Monroe County Little League Softball representatives Tony Zanoni and Jason Popson came before the Albia City Council asking for a more formal leasing agreement for the Washington softball field.

Popson and Zanoni told the council the softball organization was preparing to make major improvements to the facility and wanted a measure of control over the field. “We’re getting ready to invest between $40,000 and $50,000 into the field,” said Zanoni. “A lot of that will be replacing the infield and improving the dugouts.”

Popson, who built a pressbox for the field a few years ago, said there has been some vandalism to the pressbox. Zanoni added that one of the most frustrating things for the league to deal with is people walking their dogs in the outfield and leaving dog excrement.

“We’d like to be able to lock the gates to the field and do some other security improvements,” said Zanoni.

Councilman Merle Regenold questioned the two about public use of the facility. “We would post signs with phone numbers for people wanting to use the field and members of our board would open it,” said Zanoni. “We don’t want to keep people off the field, but we do want to know who is using it in the event of vandalism.”

Use of the restrooms and concession stand would remain the same with both the city and softball league having keys. There would be no change in using the playground equipment.

The city set a precedent a few years ago in leasing the soccer field to the Albia Soccer Association and Mayor Richard Clark said the city would make a similar agreement with the softball league.

Carnegie-Evans Public Library Board President, Dave Paxton, addressed the council about a problem with the library’s aging elevator system. A state inspection of the nearly 40-year-old elevator found the system in good working order, but the manufacturer of the elevator is no longer in business and parts are no longer available for repair. The inspector told the library board that it should be replaced.

Paxton said the board got estimates for a new elevator (that will use the existing shaft) and the cost came to just over $58,000.

Paxton told the council that the library has about $108,000 in memorials, but all but about $48,000 is specified for various projects, including book purchases and technology. “We’ve never budgeted for building repair,” said Paxton. “Patrons of the library have been extremely generous and we have been able to remodel most of the inside and do other improvements without cost to the city. I guess we’re asking the council to consider helping with the elevator replacement cost in the upcoming budget discussions.”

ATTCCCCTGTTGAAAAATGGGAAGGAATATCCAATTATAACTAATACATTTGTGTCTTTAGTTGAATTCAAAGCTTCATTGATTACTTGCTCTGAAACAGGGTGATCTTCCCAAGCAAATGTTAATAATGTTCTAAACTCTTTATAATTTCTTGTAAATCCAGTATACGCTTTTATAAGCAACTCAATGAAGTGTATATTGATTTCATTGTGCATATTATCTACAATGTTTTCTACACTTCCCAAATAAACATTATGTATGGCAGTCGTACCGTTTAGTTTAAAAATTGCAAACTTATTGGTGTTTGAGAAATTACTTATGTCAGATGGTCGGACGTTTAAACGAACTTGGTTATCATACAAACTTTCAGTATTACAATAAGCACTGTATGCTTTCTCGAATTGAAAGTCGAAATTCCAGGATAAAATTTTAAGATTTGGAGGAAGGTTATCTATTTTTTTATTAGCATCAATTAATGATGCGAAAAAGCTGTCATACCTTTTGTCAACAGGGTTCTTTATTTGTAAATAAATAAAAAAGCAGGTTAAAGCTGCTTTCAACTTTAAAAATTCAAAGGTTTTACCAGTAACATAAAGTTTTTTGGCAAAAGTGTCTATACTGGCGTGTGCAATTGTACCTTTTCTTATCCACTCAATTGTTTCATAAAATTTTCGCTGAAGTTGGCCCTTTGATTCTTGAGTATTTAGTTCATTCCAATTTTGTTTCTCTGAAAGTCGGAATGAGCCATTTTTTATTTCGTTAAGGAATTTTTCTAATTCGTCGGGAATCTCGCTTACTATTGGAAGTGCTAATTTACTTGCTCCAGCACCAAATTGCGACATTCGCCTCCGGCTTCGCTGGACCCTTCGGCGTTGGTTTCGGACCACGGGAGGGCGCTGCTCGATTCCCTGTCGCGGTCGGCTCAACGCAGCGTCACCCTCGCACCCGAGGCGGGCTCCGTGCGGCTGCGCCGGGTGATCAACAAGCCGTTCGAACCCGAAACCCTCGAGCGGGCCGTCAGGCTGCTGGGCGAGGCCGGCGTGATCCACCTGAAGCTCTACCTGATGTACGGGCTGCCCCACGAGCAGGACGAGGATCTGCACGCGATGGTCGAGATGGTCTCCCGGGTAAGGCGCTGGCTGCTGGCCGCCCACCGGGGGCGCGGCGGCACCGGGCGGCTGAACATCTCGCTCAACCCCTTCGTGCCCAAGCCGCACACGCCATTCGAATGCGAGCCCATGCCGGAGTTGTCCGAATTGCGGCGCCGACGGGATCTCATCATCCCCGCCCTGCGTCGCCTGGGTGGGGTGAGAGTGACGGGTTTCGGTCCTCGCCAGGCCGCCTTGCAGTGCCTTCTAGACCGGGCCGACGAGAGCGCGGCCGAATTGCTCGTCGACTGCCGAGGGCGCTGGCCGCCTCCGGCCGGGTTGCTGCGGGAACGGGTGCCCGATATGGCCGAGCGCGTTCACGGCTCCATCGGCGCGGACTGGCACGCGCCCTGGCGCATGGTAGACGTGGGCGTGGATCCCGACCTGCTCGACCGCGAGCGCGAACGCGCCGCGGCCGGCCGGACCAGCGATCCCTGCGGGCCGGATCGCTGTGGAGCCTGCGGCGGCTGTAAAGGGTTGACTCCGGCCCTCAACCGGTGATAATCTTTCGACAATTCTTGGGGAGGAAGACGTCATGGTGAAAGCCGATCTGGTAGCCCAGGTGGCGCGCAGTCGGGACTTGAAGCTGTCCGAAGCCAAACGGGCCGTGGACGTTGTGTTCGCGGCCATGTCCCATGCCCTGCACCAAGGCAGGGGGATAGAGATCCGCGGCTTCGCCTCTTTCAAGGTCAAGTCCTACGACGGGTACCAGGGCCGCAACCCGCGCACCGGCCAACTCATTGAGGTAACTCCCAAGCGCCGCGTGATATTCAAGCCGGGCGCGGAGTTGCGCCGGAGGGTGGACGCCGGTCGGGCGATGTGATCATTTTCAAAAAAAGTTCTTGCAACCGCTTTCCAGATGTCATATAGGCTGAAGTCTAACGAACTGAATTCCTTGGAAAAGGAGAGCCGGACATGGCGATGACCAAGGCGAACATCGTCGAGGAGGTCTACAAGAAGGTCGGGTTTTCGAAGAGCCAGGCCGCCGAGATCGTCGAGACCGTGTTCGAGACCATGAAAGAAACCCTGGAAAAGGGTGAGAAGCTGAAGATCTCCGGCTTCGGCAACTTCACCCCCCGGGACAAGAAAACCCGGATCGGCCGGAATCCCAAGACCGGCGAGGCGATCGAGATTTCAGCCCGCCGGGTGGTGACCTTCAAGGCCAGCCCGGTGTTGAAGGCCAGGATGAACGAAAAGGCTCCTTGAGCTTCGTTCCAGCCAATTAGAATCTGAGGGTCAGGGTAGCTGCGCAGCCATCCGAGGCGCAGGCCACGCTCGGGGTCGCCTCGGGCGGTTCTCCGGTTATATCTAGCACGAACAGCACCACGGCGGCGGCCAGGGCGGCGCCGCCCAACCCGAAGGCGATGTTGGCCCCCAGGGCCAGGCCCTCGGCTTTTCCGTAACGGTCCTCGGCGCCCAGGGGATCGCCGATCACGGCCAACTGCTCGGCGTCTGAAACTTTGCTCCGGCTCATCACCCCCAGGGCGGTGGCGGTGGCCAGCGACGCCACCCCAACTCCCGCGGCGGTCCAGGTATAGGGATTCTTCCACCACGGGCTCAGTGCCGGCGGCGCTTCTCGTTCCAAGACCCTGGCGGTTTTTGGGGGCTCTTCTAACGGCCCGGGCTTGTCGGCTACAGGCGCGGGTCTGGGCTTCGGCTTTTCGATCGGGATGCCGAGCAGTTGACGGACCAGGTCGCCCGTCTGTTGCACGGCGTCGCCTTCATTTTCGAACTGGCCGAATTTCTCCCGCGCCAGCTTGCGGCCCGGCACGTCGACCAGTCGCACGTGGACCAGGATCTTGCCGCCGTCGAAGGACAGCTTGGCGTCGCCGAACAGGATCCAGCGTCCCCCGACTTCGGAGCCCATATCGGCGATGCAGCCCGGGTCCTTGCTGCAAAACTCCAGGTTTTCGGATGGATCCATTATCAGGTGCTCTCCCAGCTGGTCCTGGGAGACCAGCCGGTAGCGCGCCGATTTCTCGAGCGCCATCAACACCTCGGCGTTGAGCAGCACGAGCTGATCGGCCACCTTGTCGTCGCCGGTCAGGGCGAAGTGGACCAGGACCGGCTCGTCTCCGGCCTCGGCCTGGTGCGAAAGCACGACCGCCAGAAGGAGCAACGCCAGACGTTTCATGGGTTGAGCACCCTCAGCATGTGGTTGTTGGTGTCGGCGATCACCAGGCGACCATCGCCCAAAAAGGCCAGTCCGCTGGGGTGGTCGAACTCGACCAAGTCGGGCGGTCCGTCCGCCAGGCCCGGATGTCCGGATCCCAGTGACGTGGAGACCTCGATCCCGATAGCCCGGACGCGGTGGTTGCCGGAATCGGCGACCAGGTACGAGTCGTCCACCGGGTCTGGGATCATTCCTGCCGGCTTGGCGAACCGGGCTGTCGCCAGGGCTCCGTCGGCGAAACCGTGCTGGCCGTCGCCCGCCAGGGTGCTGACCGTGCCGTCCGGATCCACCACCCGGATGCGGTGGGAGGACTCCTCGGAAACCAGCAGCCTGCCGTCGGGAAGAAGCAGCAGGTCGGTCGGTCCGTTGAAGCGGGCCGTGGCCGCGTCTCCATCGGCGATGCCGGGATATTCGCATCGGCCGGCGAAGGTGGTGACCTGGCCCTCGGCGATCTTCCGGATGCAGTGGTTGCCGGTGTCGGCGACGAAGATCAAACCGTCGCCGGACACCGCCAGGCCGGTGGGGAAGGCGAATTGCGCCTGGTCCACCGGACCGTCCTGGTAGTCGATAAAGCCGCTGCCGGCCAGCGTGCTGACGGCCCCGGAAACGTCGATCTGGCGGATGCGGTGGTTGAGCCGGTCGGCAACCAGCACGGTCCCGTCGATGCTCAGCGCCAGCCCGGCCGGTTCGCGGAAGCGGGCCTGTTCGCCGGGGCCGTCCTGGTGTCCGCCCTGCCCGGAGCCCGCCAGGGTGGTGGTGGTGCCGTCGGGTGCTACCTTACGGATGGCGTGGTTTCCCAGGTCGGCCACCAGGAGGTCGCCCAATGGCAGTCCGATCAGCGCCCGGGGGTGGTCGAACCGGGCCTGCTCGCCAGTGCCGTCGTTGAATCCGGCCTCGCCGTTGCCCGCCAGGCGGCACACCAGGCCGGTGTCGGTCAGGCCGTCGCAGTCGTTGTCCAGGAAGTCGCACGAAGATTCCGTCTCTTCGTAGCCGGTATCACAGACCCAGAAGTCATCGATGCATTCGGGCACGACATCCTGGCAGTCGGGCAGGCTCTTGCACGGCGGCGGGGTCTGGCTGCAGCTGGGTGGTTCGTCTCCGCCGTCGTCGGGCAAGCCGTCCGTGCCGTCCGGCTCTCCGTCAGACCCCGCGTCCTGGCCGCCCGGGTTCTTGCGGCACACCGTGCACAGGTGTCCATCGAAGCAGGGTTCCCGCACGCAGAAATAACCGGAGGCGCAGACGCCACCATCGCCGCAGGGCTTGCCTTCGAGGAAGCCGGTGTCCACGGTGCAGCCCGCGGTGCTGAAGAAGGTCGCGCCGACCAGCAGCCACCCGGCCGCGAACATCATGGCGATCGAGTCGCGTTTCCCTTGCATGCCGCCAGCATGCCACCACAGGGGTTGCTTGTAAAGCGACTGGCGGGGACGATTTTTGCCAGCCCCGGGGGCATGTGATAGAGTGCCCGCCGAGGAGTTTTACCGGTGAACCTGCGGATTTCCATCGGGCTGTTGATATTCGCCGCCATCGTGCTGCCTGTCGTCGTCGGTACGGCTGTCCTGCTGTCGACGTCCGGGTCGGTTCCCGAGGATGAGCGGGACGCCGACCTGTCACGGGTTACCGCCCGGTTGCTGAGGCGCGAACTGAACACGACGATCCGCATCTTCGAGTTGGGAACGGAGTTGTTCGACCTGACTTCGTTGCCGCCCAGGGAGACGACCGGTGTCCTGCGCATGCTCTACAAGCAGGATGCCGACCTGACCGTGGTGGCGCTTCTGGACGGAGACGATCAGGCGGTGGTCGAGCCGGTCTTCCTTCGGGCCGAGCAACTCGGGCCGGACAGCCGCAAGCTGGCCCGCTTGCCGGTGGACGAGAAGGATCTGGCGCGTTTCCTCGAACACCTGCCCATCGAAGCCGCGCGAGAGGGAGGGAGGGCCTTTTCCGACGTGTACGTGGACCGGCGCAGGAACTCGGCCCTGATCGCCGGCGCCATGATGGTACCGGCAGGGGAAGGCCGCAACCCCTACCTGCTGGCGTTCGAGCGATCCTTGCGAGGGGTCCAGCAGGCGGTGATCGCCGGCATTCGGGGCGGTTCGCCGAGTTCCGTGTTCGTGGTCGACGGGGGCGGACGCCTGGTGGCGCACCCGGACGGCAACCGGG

Nancy Buss of Hall Engineering was on hand to discuss upgrades to the north and west sewer plants ordered by the EPA. The council’s sewer committee held a two-hour meeting with Buss and agreed that using a Canadian company called Nexom would be most cost effective and work best for the city. The system uses underground rock cells with mulch on the top to meet EPA standards year around.

The other part of the discussion involved joining the two plants or improving them separately. Both the engineer and council felt it best to keep the plants separate.

The cost of the upgrades would be about $11 million. Buss said that the city could seek financing through the state revolving fund administered by the Iowa Department of Natural Resources or through a USDA Rural Development loan. The council also discussed briefly the probability of sewer rates going up to pay for the project.

The city has already received a one-year extension by the EPA to address the problems. “We don’t have a lot of choice,” said Buss. “The deadline set by the EPA is rapidly approaching.”

The council spent a few minutes discussing the possibility of placing a four-way stop at the intersection of South A St. and A Avenue West. The intersection has Professional Management, the Brick Street Restaurant and Conley Spray Foam on three sides. Aaron Conley brought the matter before the council and Councilman Dennis Conley, a partner in Conley Spray Foam described some of the traffic problems they have encountered backing their equipment onto the street. Albia Police Chief Jay Andrews said he would take a closer look at the intersection.

Recommended for you